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    Lough Cooter, near Gort, receives the drainage from most of the north-west portion of Slieve Aughter. The Beagh river flows out of Lough Cooter, having for about two miles an open course, when it disappears in the limestone under a drift cliff. But its course can be traced by sluggas, called the Devils Punch-bowl, the Black Weir, the Ladle, and the Churn, to Pollduagh, a cave, out of which it again comes to the surface. After this it is an open river for about three miles, when it sinks again SE. of Kiltarten, but rises west of that village to again sink and rise several times, till eventually it finds its way into Coole Lough; into which the Boleyneendorrish river and Owenshree also flow. These are similar in their passage across the limestone, being in places subterranean; and the combined waters of these rivers, during floods, form an extensive turlough, over five hundred acres in area, in connection with Coole Lough. From Coole Lough the water finds its way by subterranean passages to the sea.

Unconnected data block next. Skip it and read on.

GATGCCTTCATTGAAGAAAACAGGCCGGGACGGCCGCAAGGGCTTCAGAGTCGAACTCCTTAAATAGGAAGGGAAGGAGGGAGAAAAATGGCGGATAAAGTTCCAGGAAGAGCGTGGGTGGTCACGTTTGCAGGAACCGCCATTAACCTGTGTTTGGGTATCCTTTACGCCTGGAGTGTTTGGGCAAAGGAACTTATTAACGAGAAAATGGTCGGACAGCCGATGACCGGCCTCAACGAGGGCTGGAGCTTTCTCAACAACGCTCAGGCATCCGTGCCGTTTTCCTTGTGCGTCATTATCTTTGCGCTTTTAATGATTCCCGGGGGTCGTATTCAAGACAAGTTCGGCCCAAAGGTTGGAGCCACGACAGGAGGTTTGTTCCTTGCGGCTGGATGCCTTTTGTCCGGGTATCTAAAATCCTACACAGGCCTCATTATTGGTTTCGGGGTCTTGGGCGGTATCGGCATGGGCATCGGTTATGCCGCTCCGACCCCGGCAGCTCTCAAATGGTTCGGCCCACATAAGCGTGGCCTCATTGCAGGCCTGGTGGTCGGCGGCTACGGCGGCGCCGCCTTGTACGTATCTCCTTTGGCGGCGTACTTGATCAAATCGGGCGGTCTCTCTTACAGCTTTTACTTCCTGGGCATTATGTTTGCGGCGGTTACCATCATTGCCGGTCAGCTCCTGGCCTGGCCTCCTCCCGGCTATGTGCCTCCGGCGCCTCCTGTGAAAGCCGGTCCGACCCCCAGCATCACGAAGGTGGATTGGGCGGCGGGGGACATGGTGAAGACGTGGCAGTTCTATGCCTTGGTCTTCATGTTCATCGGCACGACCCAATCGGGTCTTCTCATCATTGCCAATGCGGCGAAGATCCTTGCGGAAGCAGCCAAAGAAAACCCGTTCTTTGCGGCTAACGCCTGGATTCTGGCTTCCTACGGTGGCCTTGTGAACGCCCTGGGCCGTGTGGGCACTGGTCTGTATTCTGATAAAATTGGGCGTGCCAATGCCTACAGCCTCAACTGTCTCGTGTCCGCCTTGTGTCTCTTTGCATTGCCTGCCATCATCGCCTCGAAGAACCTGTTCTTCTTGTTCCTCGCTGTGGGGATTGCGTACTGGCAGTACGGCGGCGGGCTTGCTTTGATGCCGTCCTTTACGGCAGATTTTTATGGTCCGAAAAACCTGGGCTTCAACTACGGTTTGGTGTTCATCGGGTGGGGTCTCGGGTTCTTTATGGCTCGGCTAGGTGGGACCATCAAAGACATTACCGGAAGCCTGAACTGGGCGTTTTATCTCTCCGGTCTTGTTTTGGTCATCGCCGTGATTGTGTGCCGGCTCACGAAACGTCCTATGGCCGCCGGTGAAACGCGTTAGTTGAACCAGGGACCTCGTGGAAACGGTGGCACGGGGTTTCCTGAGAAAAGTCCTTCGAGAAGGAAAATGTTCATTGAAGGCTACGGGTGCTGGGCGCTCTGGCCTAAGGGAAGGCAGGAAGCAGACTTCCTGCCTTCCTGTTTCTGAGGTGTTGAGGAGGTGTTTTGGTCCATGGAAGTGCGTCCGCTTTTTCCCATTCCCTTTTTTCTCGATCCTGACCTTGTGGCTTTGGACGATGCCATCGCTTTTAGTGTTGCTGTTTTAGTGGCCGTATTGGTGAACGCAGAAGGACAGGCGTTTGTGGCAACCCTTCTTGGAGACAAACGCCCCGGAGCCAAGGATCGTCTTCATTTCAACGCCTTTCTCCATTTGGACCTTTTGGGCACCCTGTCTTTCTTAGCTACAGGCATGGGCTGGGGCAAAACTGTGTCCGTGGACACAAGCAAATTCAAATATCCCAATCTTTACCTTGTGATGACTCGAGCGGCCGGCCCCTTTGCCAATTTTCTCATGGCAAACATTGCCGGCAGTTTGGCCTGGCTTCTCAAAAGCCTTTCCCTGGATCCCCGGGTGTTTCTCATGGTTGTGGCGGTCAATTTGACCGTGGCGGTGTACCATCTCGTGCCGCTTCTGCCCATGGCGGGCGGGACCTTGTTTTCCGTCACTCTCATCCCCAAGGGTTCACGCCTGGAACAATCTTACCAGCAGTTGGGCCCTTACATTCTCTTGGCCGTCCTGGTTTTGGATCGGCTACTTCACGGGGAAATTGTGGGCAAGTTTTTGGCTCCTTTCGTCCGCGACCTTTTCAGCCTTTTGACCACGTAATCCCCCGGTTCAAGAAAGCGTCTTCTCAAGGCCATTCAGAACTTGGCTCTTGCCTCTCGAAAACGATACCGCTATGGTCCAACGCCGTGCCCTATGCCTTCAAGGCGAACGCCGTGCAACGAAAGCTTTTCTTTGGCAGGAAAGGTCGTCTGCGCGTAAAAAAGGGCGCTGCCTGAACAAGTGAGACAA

Henry G. Kinahan, 1878

    Detail from Bowen map of Ireland, 1747.
    Above: detail from Bowen map of Ireland, 1747.
    Map © Cartography Associates, from the Rumsey Collection.

    Left: detail from satellite photo (click for larger version).

    Charon (MIT Project) 1989, James Coleman ©